Who discovered the Radium

Brief biography of Marie Curie, first world-famous female scientist, the only person to win two Nobel Prizes in different science fields, physics and chemistry.

Marie Curie is regarded the greatest woman in science. She is famous for radioactivity, discovered two chemical elements polonium and radium, and received two Nobel Prize awards, 1903 and 1911. Beyond her tangible achievements is her power of devotion and perseverance.

Early Life of Marie Curie

The daughter of teachers from a class of Polish landowners, Marie Curie (formerly Marya Sklodowska), was born in Warsaw on November 7, 1867. Her father, Wladislaw Sklodowski, had studied at the University of St Petersburg and was a teacher in physics, and her mother, Bronislawa, conducted a private school. Things were not meant to be rosy, Poland was under Russian oppression that time. To aggravate the situation, her unfortunate father invested in a wrong business. From then on the family lived in a state of financial difficulty.

But Marie never let her dream die of having an advanced education. To pay for her college tuition, she became a governess and tutor for 8 years, and helped for the medical school tuition of her sister Bronya, who became a medical doctor in 1891.

Science Student at the Sorbonne University

After earning her needed money to attend college, at 24, Marie enrolled at the Sorbonne University in Paris, graduating first in both physics and mathematics, in 1893. A year later she also attained a master’s degree in both subjects.

Life with Pierre Curie and Scientific Work

It was during this time that Marie met an acclaimed professor in Physics named Pierre Curie, a French scientist. In 1895, she married Pierre, who wanted to “spend life side-by-side” with her. Together, they began to research materials which gave them radiation.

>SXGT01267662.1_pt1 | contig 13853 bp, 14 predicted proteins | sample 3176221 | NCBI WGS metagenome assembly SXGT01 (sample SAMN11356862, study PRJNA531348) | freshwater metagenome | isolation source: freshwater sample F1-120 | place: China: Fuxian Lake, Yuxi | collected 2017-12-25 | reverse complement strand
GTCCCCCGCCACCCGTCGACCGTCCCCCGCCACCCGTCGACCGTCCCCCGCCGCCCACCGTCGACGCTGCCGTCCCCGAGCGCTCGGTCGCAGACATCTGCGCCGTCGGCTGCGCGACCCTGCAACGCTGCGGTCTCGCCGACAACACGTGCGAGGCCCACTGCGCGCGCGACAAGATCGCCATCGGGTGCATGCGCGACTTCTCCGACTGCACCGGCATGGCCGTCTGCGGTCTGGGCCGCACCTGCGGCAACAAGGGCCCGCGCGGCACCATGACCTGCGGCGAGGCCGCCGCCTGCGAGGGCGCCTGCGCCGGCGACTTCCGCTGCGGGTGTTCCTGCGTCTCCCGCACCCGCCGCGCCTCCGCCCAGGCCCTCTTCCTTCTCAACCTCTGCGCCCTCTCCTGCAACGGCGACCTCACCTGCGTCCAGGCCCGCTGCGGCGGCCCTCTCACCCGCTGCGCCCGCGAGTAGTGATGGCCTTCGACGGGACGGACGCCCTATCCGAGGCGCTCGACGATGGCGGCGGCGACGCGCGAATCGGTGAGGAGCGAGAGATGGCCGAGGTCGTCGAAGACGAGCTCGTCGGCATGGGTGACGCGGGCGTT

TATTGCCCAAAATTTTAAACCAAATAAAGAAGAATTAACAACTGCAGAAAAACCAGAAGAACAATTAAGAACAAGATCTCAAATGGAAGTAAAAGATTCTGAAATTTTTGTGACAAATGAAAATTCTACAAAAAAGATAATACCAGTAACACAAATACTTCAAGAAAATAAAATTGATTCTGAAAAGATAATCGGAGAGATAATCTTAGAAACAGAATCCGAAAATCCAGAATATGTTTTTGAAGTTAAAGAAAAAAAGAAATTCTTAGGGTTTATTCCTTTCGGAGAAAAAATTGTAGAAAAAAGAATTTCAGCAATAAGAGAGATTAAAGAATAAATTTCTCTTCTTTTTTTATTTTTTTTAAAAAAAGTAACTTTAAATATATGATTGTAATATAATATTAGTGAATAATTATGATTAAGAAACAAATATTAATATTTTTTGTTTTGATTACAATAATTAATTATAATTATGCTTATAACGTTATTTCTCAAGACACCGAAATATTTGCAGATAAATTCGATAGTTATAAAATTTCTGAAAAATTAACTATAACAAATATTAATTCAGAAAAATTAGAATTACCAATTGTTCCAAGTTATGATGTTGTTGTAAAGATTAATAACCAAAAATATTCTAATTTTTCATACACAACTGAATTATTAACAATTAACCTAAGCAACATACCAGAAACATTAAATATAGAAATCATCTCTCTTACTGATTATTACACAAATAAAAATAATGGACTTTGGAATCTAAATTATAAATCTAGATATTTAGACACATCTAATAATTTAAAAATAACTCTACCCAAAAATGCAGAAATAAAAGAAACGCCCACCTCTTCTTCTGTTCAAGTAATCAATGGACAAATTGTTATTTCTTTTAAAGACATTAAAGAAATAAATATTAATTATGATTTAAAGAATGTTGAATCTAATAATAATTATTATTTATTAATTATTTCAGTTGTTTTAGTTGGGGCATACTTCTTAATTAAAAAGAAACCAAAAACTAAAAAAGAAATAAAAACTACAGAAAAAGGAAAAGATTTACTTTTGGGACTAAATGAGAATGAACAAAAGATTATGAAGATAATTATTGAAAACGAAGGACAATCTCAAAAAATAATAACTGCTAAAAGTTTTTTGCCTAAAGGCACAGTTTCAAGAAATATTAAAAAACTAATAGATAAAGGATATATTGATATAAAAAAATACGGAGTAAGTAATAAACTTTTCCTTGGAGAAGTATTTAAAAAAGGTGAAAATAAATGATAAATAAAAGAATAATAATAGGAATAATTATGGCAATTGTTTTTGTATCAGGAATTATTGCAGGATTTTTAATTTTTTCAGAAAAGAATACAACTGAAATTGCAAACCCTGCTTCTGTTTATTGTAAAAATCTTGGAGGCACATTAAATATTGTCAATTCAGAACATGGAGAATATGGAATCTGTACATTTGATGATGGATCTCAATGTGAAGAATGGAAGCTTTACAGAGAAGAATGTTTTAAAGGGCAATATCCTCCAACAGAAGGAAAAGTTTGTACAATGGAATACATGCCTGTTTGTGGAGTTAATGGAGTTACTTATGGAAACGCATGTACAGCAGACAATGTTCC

Working with Antoine Henri Becquerel’s findings on radioactivity, the Curies discovered two new substances, which they called polonium (she named in honor of her nativeland, Poland) and radium that emitted high levels of radiation. Subsequent studies described the properties of radium that laid the foundation for research nuclear physics.

Nobel Prize for Physics, 1903

In 1903, the Curies and Antoine Becquerel won a Nobel Prize for physics. Marie was the first woman to receive this award. At the same time, she was also a recipient of the Davy Medal of the Royal Society.

Pierre’s Tragic Accident

Life with Pierre ended when he was killed in a road accident in 1906. The finding was that because of Pierre’s radiation exposure, he was in a weakened state when killed by a horse-drawn carriage while crossing a street. Pained over the loss of her husband, Marie remained focused. A grieving single mother with two daughters needing education, she acquired the professional position of her husband at Sorbonne. This time, she became the first woman professor in France.

Nobel Prize for Chemistry, 1911

Already a professor at Sorbonne, Marie still spent most of her time in her laboratory. She also published Traite de radioactivity in 1910. Eventually, she determined the atomic weight of radium. The following year, in 1911, she won her second Nobel Prize, this time, for Chemistry, an award hers alone.

Final Years and Legacy

Radium in small doses became very important in the treatment of cancer. Years of exposure to it damaged Marie Curie’s own health. As life has it, one of her greatest legacies to the world took her own. She died of a blood cancer on July 23, 1934. Her daughter Irène Joliot-Curie (with son-in-law, Frédéric Joliot-Curie), also became a scientist and a Nobel Prize winner.

Madame Marie Curie received numerous awards, schools and place have been named after her. Curie’s many contributions to science and her humanitarian spirit cannot be quantified. With her help, doctors are able to advance treatment of cancer, manipulate nuclear energy, and forge many more advancements.

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